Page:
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Boeing to Reduce Research and Tech Jobs in Wash. State by as Many as 1,200

Reed Saxon
Associated Press
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Boeing says its research and technology workforce in Washington state will probably shrink by as many as 1,200 jobs as the company shifts work to other states including Alabama, Missouri and South Carolina.

The news comes on a day when many people in Washington are waiting to hear whether Boeing will accept a preliminary contract proposal from the machinists’ union. The union is seeking to reach an agreement with the company that would guarantee production of the next 777 jet in the Puget Sound region, securing thousands of jobs.

Boeing, the state’s biggest private-sector employer, is critical to Washington’s economy. The company employs about 82,000 people in the state.

Boeing says it’s establishing research centers in Huntsville, Alabama; Southern California; St. Louis; North Charleston, South Carolina; and Seattle. The company says the realignment is designed to better meet the needs of its commercial airplanes and defense businesses as well as government customers. The move continues a trend that began earlier this year, as Boeing announced that it would shift information technology and engineering work to other states.

Defense Sites

Aviation analyst Scott Hamilton says Boeing appears to be shifting work to locations that usually concentrate on military projects. He says the company may want to redeploy staff as defense contracts shrink.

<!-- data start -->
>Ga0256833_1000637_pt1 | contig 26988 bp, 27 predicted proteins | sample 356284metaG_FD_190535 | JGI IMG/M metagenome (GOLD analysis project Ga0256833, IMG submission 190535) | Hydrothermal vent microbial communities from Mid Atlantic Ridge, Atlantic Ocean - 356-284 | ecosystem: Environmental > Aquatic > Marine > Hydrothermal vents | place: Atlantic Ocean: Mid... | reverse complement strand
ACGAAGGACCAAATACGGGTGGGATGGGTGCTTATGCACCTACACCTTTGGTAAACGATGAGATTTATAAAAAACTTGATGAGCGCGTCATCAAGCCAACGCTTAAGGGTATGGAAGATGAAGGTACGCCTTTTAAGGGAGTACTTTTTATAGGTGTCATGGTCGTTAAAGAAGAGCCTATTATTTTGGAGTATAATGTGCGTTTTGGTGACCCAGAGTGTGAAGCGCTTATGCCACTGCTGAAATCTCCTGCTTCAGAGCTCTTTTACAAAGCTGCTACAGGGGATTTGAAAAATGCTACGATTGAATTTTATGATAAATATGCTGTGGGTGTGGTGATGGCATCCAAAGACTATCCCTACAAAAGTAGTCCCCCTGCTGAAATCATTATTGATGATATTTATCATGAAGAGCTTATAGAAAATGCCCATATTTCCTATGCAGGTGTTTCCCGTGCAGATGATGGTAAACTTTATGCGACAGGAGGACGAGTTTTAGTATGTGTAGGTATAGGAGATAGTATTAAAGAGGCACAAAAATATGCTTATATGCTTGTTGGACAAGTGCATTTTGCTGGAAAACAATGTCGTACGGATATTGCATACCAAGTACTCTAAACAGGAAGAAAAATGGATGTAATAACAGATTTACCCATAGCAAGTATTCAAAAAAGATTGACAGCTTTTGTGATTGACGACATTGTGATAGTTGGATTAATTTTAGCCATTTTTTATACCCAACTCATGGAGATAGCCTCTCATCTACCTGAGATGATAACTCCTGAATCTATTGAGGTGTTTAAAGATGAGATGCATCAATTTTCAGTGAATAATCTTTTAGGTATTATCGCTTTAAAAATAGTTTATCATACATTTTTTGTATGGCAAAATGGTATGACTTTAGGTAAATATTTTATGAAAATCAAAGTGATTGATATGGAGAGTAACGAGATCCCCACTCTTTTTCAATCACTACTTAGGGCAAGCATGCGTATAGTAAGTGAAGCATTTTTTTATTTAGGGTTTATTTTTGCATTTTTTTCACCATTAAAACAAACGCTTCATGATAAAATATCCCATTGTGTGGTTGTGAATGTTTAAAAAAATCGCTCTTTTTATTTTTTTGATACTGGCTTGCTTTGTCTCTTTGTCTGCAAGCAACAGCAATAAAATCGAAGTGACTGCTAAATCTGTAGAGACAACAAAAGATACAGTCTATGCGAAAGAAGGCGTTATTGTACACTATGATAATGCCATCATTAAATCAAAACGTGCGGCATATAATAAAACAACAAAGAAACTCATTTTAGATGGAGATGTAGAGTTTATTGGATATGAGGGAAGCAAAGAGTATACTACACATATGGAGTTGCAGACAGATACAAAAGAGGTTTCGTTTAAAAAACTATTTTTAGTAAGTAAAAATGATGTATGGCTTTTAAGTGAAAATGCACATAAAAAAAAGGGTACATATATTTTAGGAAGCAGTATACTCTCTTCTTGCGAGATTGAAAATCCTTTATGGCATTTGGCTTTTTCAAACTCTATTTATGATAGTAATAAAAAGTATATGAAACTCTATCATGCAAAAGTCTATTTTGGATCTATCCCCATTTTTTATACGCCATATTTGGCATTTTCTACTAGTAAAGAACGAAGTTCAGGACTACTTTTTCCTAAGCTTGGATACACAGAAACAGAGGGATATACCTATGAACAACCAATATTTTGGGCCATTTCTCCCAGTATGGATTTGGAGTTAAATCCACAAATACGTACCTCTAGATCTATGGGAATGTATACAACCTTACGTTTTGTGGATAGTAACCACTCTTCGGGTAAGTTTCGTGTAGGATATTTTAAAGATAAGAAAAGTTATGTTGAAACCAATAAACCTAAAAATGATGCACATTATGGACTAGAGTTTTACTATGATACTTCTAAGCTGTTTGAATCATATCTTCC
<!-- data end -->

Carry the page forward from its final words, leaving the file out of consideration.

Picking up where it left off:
"You don't want to lose that talent and that institutional knowledge of your engineers and research technicians, so that could be part of it," Hamilton said. "It also could be that Boeing is just spreading the work around."

The company says it expects to add about 300 to 400 research and technology jobs each in Alabama, Missouri and South Carolina. Boeing says Washington state research and technology jobs will decrease by 800 to 1,200 and by 200 to 300 jobs in California.

Gov. Jay Inslee said in a statement that he’s disappointed by Boeing’s announcement.

“This demonstrates why we are working so hard to ensure the 777X and its carbon fiber wing are designed and built in our state,” Inslee said. 

In July 2017, Ashley Gross became KNKX's youth and education reporter after years of covering the business and labor beat. She joined the station in May 2012 and previously worked five years at WBEZ in Chicago, where she reported on business and the economy. Her work telling the human side of the mortgage crisis garnered awards from the Illinois Associated Press and the Chicago Headline Club. She's also reported for the Alaska Public Radio Network in Anchorage and for Bloomberg News in San Francisco.